West Virginia Teachers on Strike Shut Down State Capitol

CHARLESTON, W. Va. (CN) – The West Virginia statewide teacher strike continued into its eighth day Monday at the state capitol. The crowd of teachers, mostly women, wore red bandannas in commemoration of the Battle of Blair Mountain and grew to such a large size that they had to shut the capitol down temporarily.

The Capitol has a capacity of 3,700 people, but on Monday the crowd grew to a staggering 5,000. The line to get into the building this morning snaked more than half a mile down the sidewalk as strikers queued through the security check.

Last Thursday, Governor Jim Justice proposed House Bill 4145 which would grant the teachers a 5 percent pay raise. The House passed the bill with a vote of 98 to 1 but Senate President Mitch Carmichael sent the bill to the Senate Finance Committee to figure out a long-term revenue source for the Public Employee Insurance Agency before agreeing to vote on it.

Carmichael said he made the decision to send the bill to the finance meeting because he was skeptical of the revenue estimates given by Governor Justice, which are $58 million higher than those presented to the Legislature back in January.

Then on Saturday, the Senate approved a 4 percent pay raise which angered union leaders who promised it would make their strike indefinite. The House disagreed with the Senate and sent the bill to a conference committee.

In the Capitol Monday during the scheduled conference committee between three delegates and three senators, strikers gathered around two large television screens airing the conference. Most of the teachers gathered near the televisions expressed aggravation and impatience.

Ben Horsch, a seventh grade science teacher at Hamilton Middle School in Parkersburg, West Virginia said that things have been getting steadily worse for him during his thirteen years of teaching in the state, with co-pays for his medical insurance rising without a corresponding cost of living adjustment to his pay.

He said what he and many others are most concerned with, however is the lack of PEIA funding. “I would be fine with no raise at all if they promise to take care of the insurance,” he said.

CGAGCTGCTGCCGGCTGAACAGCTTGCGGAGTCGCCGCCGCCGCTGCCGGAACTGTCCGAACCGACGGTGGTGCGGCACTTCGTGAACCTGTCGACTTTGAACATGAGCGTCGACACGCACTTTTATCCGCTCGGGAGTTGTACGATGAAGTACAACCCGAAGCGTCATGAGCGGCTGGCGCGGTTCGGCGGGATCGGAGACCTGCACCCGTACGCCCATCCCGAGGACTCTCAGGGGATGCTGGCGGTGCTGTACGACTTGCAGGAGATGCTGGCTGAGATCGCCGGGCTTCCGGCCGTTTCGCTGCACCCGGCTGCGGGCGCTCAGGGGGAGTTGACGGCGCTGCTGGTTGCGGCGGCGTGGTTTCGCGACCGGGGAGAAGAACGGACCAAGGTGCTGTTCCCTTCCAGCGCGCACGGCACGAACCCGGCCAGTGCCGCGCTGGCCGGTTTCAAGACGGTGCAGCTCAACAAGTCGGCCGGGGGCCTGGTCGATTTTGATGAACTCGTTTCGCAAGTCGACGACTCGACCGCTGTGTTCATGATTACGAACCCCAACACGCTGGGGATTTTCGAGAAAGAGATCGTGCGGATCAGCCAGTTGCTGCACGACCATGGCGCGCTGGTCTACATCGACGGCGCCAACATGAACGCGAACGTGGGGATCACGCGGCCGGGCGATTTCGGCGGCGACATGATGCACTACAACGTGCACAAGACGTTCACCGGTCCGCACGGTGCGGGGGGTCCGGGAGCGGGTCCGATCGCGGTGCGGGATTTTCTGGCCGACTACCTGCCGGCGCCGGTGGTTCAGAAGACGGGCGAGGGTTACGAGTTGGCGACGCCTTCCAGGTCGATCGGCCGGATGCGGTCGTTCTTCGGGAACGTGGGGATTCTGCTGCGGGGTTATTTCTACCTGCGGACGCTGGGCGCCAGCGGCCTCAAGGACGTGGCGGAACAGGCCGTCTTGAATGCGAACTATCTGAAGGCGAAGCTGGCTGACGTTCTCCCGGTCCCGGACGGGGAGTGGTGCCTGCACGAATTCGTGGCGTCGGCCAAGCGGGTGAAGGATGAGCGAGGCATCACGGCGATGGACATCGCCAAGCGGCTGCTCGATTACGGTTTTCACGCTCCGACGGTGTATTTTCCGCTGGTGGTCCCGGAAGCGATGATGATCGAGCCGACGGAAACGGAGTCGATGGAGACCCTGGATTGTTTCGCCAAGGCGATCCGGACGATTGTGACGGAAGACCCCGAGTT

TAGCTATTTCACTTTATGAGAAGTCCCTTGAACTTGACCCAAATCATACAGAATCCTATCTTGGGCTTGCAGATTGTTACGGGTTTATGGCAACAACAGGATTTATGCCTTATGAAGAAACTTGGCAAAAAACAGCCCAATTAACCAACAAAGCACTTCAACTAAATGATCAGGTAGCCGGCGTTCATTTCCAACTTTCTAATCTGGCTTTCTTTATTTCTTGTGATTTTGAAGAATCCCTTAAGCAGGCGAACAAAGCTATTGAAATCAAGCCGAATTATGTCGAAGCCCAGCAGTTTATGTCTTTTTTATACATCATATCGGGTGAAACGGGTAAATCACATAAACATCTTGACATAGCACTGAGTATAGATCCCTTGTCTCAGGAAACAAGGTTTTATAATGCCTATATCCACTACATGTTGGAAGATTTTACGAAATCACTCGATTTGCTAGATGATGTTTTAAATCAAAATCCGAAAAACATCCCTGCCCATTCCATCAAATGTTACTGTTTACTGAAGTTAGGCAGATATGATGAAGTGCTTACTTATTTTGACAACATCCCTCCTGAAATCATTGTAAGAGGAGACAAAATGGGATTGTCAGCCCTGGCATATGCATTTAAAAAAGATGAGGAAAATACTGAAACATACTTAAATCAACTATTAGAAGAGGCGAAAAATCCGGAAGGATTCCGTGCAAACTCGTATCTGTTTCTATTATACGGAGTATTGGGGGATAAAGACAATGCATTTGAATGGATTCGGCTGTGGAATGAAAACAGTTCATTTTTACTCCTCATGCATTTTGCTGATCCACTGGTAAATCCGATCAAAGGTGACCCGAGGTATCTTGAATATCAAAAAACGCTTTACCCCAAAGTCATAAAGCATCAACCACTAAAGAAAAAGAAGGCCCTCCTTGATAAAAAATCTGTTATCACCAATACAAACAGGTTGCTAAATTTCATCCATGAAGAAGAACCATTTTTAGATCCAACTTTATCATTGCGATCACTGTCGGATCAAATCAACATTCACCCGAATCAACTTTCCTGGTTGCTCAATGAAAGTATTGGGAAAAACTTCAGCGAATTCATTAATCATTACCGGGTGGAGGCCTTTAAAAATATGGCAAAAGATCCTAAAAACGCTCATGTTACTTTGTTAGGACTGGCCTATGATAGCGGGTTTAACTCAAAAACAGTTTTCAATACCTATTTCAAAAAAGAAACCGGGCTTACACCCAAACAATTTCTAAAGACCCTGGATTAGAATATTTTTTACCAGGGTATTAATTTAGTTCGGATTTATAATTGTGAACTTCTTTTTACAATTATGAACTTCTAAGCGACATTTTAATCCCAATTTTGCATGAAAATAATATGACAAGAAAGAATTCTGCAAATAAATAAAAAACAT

Elizabeth Mariano, a fourth grade teacher at Edgewood Elementary School in Kanawha County, said she was annoyed after reading some of the legislative audits and several House bills which were killed this session, specifically House Bill 2172 which was intended to provide meals for low-income students to take home and any other students who might request them.

“I’m here to ask why is it that teachers are ‘greedy’ because we would like to have a living wage and we are ‘ignoring our students’ and ‘the kids are what’s important,’” Mariano said. “So why is it that when a bill comes along that attempts to provide for those students, it’s shut down and left to sit in the House Education Committee? It was introduced on January 10th of this year and it still hasn’t gone anywhere, so it’s a dead duck.”

“I thank God that I don’t have PEIA,” Mariano continued, “Because my husband has an incurable and incredibly rare disease. My fourteen month old has an Epipen for four of the most common allergens. I have an eleven year old that has a neurological disorder and I have a two year old that had fourteen ear infections last year, four battles with croup, flu, and RSV twice! If we had PEIA, one or two of us might have a tombstone that reads ‘sponsored by PEIA and your West Virginia Legislative Branch.’”

Mariano also questioned how the Administrative Liquor Fund, which is $8,000,000 a year can be funded, when the teacher raise and PEIA funding is somehow considered impossible.

Schools in all 55 counties have announced they will remain closed tomorrow due to the continuing work stoppage.

 

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